This is extremely important in the criminal context. Within the realm of criminal law your client’s liberty and/or life may hang in the balance from a defense perspective, and the administration of justice is at stake from a prosecutor’s perspective, so it is highly imperative that the three pillars of our judicial system are executed effectively. Take the opening statement for example, under the theory of the opening statement is seen as the most essential part of the litigators role to influence the jury. At trial, jurors perceive information presented early in an opening statement as more valuable and meaningful than information presented in the middle or at the end. Therefore, the opening statement acts as a lens that the jurors will see the case through, and based on your presentation of information, the juror has made up their mind in the beginning. The addition of a PowerPoint to help humanize your defendant, present your theme, spell out your theory, illustrate a burden, or depict the rule of law is highly effective to caption the juror’s attention. Captivating their attention as you implant images into their minds, helps shape the lens that the use to view your case. In an opening you only have a few minutes to grab their attention, so a visual presentation serves an important purpose. Ensuring that they can not only comprehend and retain the essential sections of your theory is crucial to be effective and have an impact.
Lawyers can use PowerPoint presentations and other technologically-advanced methods to enhance the retention rates of jurors. The days of passing around a small photo in the jury box are gone. The Elmo is no longer the new wave. Now, lawyers have to appeal to the cognitive of the jurors, and that can be effectively done through well thought out PowerPoint presentations. While compelling, and growingly essential, practitioners must also proceed with caution. There is a fine line between aiding in the reception of information and prejudicial visuals. have overturned criminal murder convictions for misuse of visual aids.. held that a PowerPoint, “as an advocate’s tool, is not inherently good or bad” and that “its propriety depends on content and application.”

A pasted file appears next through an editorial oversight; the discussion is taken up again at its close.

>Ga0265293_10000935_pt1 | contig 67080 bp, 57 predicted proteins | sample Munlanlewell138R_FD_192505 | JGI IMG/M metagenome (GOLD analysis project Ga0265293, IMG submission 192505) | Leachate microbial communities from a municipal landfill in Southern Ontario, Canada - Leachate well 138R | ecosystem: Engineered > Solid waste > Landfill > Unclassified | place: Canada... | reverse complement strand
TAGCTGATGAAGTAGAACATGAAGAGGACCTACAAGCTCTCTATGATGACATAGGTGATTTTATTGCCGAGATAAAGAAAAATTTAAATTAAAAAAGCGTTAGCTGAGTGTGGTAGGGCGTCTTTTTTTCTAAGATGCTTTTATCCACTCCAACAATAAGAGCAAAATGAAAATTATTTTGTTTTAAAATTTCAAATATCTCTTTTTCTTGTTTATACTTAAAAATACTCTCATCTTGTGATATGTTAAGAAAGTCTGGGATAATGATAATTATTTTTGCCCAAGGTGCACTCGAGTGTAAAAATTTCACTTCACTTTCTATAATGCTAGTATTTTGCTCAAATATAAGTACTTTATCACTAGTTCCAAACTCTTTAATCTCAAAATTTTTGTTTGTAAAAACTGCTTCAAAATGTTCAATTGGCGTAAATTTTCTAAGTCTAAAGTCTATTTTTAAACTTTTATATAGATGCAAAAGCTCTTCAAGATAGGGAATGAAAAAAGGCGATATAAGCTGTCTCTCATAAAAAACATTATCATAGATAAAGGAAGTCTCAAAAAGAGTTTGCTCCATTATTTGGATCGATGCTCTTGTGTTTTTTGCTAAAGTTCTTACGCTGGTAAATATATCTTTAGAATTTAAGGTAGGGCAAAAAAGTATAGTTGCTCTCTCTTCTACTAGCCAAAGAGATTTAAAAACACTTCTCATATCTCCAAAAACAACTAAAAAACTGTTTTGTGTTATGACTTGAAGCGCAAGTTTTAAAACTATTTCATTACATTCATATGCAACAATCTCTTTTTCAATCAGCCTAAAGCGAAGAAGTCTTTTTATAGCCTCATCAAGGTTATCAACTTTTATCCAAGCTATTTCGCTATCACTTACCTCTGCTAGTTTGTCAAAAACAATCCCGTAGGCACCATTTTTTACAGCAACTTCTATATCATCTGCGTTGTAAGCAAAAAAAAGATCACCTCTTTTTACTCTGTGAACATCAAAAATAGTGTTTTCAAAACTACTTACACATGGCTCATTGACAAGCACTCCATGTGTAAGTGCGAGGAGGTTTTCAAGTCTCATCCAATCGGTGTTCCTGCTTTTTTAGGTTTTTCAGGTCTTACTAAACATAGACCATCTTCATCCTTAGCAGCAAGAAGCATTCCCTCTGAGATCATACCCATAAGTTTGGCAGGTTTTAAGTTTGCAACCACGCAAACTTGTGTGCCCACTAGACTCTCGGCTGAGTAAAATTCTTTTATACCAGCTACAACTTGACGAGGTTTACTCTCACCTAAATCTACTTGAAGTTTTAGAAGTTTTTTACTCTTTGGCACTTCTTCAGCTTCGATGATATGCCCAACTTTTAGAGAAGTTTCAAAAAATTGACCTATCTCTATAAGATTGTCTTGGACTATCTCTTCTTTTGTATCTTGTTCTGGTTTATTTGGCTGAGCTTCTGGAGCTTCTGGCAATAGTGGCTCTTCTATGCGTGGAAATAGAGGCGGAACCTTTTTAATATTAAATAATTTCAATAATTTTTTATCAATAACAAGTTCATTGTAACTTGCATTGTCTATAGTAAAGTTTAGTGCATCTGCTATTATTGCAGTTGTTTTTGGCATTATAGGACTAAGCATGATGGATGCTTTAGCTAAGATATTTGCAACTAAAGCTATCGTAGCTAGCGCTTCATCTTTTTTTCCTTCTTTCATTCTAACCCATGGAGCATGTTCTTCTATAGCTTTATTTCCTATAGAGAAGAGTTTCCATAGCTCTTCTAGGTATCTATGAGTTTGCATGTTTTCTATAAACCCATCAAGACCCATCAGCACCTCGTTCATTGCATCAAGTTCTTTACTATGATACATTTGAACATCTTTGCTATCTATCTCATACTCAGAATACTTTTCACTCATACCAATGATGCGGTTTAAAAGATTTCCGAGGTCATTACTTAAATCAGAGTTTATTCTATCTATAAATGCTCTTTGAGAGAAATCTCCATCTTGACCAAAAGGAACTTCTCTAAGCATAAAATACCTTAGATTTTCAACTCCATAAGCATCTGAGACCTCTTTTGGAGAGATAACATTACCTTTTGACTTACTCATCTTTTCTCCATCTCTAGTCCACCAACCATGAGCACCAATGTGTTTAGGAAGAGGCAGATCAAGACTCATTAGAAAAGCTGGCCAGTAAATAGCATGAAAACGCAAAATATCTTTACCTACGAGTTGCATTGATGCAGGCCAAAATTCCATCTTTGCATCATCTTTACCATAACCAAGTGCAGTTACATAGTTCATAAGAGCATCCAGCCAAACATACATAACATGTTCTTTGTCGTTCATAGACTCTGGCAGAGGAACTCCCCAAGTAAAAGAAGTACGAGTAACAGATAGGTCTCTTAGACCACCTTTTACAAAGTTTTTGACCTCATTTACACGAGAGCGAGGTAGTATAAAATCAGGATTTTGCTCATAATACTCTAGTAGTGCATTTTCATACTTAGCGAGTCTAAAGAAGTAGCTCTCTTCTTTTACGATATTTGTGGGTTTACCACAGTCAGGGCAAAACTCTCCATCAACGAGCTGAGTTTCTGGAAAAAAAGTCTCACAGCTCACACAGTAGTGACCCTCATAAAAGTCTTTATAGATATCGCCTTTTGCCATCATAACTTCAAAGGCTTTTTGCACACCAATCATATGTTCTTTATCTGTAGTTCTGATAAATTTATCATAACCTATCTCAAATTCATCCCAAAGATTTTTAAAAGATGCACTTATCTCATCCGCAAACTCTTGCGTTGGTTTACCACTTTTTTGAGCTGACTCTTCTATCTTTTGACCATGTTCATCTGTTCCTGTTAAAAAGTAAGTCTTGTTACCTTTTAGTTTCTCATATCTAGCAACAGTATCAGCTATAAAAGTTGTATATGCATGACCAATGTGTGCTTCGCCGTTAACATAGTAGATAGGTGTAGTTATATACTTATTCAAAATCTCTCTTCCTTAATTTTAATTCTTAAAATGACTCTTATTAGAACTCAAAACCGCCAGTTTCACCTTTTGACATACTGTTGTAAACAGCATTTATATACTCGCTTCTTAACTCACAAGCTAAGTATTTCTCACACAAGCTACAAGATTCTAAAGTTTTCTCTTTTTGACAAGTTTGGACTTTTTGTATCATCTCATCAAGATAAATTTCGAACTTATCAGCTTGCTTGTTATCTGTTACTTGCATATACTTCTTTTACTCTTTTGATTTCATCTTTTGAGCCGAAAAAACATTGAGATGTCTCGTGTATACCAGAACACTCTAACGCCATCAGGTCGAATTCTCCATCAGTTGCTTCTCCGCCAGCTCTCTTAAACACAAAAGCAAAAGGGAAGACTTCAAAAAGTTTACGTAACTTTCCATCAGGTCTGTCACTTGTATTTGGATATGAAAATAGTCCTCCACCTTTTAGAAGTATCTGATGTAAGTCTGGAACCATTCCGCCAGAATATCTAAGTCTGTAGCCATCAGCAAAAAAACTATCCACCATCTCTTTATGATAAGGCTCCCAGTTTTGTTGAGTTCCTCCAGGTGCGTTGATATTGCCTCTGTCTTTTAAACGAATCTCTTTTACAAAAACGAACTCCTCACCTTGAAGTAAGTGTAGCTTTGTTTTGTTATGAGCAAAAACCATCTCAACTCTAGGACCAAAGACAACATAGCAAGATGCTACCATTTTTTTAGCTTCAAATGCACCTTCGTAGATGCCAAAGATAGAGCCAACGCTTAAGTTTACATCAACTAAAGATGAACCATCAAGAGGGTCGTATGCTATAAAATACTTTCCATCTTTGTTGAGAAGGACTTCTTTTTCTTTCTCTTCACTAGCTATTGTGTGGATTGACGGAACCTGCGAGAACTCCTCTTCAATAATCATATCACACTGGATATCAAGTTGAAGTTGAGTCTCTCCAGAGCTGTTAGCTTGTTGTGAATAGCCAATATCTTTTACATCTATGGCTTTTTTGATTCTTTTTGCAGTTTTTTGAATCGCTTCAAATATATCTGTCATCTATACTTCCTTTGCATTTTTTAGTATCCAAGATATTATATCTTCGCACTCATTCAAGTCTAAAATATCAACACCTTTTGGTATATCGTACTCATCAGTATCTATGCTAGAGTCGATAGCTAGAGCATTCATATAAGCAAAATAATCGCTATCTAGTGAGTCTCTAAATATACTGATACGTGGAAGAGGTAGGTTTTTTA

In Washington, was overturned after a prosecutor showed the jury a PowerPoint presentation having over one hundred of approximately 250 slides with headings such as “DEFENDANT WALKER GUILRY OF PREMEDITATED MURDER” and a slide including the defendants booking photograph with bold red letters across the photo reading “GUILTY BEYOND A REASONABLE DOUBT.” On appeal, the court noted that while it is an acceptable method for attorneys to use multimedia presentations during the trial the prosecutor has the duty to “subdue courtroom zeal,” and not add to it, in order to ensure the defendant receives a fair trial. The court held that the prosecutor’s conduct was improper and reasoned that it is not permissible to alter admitted evidence in order to strengthen a sides theory of the case.
With this in mind, it seems that a trial lawyer who spends most of his courtroom time simply talking about his case may be far less effective than a lawyer who uses an effective combination of the aural and the visual when presenting a case. Using technology such as PowerPoint throughout trials is becoming increasingly more common. One can speculate that it will soon be the new normal. With the high stakes in criminal cases, this tool will prove to be very effective on the jurors. As high as the stakes are, so are the risks, so ensuring that information is factual and probative while not prejudicial is also a very high safeguard that courts have imposed. Criminal litigators should proceed full force with advanced technology in the courtroom but with caution, as these sorts of presentation will become increasingly necessary to putting forth a strong case.
Senior Staffer, Criminal Law Practitioner